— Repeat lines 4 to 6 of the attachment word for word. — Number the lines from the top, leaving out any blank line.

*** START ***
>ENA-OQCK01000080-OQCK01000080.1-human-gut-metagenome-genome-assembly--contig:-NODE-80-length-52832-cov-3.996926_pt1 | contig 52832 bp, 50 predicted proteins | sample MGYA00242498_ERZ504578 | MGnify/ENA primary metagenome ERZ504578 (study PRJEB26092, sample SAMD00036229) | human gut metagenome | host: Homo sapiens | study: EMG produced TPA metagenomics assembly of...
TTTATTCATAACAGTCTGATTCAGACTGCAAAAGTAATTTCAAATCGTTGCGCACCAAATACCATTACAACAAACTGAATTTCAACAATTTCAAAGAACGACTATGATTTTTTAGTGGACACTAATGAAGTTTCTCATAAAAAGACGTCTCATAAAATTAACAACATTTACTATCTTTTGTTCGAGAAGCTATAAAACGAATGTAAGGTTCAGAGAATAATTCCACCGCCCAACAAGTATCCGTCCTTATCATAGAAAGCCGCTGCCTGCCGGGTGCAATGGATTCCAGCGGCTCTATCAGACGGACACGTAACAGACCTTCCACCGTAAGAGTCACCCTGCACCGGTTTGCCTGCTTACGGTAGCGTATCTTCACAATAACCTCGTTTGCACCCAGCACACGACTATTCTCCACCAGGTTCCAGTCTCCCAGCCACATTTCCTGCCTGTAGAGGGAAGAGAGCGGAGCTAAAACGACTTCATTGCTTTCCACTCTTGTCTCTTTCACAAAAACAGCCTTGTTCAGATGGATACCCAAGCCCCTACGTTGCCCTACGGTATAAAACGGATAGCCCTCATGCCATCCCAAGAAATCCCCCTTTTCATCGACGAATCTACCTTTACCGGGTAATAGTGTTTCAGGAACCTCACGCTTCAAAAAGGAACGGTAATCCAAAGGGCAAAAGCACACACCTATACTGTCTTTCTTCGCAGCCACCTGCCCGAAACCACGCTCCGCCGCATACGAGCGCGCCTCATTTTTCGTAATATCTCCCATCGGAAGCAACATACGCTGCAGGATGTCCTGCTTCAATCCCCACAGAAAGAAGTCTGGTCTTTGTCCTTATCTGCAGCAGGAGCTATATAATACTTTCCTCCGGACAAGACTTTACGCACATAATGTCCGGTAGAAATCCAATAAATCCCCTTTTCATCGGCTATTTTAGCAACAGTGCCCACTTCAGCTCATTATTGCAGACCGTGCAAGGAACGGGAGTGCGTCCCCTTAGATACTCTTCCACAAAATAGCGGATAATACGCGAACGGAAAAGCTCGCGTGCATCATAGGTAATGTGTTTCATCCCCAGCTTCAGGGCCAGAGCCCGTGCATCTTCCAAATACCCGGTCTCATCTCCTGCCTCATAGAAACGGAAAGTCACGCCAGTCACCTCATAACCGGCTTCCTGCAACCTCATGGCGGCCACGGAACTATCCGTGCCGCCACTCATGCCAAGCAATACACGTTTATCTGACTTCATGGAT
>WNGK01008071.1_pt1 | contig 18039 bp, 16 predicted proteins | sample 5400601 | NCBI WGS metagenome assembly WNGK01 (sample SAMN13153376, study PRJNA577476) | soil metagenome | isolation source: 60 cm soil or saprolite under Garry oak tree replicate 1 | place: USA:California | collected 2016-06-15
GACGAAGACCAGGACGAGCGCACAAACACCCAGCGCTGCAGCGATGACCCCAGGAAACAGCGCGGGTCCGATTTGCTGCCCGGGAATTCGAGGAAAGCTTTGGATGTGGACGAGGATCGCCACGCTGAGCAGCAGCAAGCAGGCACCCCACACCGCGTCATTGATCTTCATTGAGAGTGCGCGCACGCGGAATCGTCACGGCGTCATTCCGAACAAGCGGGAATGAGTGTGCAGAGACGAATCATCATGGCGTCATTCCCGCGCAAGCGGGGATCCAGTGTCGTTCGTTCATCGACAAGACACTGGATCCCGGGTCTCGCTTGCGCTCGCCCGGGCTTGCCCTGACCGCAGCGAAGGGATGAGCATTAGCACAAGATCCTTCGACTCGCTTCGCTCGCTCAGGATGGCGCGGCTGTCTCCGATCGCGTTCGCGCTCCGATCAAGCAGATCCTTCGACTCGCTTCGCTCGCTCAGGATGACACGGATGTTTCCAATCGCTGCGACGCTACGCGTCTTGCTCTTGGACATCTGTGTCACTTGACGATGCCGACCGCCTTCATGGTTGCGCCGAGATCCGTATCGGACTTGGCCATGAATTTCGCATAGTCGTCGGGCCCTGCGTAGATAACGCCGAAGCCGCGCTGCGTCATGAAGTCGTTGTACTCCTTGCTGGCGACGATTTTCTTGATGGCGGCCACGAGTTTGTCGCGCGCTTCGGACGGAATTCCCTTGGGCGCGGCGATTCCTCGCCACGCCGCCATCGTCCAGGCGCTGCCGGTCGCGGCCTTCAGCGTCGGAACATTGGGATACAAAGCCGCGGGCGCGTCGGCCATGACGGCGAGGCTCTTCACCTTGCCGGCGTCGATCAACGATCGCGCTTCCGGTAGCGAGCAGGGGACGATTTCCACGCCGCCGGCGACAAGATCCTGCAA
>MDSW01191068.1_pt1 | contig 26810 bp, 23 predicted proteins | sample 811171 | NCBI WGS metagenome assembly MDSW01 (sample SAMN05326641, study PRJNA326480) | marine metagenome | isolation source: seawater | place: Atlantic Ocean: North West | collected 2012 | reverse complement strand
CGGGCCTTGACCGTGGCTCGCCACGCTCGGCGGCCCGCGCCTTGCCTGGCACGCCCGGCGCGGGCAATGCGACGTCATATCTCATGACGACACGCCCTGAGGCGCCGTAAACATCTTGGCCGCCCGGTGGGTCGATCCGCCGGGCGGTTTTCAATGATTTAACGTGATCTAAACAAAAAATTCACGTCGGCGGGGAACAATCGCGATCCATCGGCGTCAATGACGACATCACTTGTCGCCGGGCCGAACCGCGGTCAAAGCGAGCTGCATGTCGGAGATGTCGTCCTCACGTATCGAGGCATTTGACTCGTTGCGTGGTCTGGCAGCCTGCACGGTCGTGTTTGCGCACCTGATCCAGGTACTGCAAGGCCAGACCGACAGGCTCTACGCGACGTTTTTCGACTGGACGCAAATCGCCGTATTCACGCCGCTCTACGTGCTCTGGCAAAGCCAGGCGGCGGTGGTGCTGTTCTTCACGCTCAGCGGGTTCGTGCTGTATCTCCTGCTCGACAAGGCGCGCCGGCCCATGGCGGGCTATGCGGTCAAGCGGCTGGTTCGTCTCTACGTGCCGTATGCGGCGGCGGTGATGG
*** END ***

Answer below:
GACGAAGACCAGGACGAGCGCACAAACACCCAGCGCTGCAGCGATGACCCCAGGAAACAGCGCGGGTCCGATTTGCTGCCCGGGAATTCGAGGAAAGCTTTGGATGTGGACGAGGATCGCCACGCTGAGCAGCAGCAAGCAGGCACCCCACACCGCGTCATTGATCTTCATTGAGAGTGCGCGCACGCGGAATCGTCACGGCGTCATTCCGAACAAGCGGGAATGAGTGTGCAGAGACGAATCATCATGGCGTCATTCCCGCGCAAGCGGGGATCCAGTGTCGTTCGTTCATCGACAAGACACTGGATCCCGGGTCTCGCTTGCGCTCGCCCGGGCTTGCCCTGACCGCAGCGAAGGGATGAGCATTAGCACAAGATCCTTCGACTCGCTTCGCTCGCTCAGGATGGCGCGGCTGTCTCCGATCGCGTTCGCGCTCCGATCAAGCAGATCCTTCGACTCGCTTCGCTCGCTCAGGATGACACGGATGTTTCCAATCGCTGCGACGCTACGCGTCTTGCTCTTGGACATCTGTGTCACTTGACGATGCCGACCGCCTTCATGGTTGCGCCGAGATCCGTATCGGACTTGGCCATGAATTTCGCATAGTCGTCGGGCCCTGCGTAGATAACGCCGAAGCCGCGCTGCGTCATGAAGTCGTTGTACTCCTTGCTGGCGACGATTTTCTTGATGGCGGCCACGAGTTTGTCGCGCGCTTCGGACGGAATTCCCTTGGGCGCGGCGATTCCTCGCCACGCCGCCATCGTCCAGGCGCTGCCGGTCGCGGCCTTCAGCGTCGGAACATTGGGATACAAAGCCGCGGGCGCGTCGGCCATGACGGCGAGGCTCTTCACCTTGCCGGCGTCGATCAACGATCGCGCTTCCGGTAGCGAGCAGGGGACGATTTCCACGCCGCCGGCGACAAGATCCTGCAA
>MDSW01191068.1_pt1 | contig 26810 bp, 23 predicted proteins | sample 811171 | NCBI WGS metagenome assembly MDSW01 (sample SAMN05326641, study PRJNA326480) | marine metagenome | isolation source: seawater | place: Atlantic Ocean: North West | collected 2012 | reverse complement strand
CGGGCCTTGACCGTGGCTCGCCACGCTCGGCGGCCCGCGCCTTGCCTGGCACGCCCGGCGCGGGCAATGCGACGTCATATCTCATGACGACACGCCCTGAGGCGCCGTAAACATCTTGGCCGCCCGGTGGGTCGATCCGCCGGGCGGTTTTCAATGATTTAACGTGATCTAAACAAAAAATTCACGTCGGCGGGGAACAATCGCGATCCATCGGCGTCAATGACGACATCACTTGTCGCCGGGCCGAACCGCGGTCAAAGCGAGCTGCATGTCGGAGATGTCGTCCTCACGTATCGAGGCATTTGACTCGTTGCGTGGTCTGGCAGCCTGCACGGTCGTGTTTGCGCACCTGATCCAGGTACTGCAAGGCCAGACCGACAGGCTCTACGCGACGTTTTTCGACTGGACGCAAATCGCCGTATTCACGCCGCTCTACGTGCTCTGGCAAAGCCAGGCGGCGGTGGTGCTGTTCTTCACGCTCAGCGGGTTCGTGCTGTATCTCCTGCTCGACAAGGCGCGCCGGCCCATGGCGGGCTATGCGGTCAAGCGGCTGGTTCGTCTCTACGTGCCGTATGCGGCGGCGGTGATGG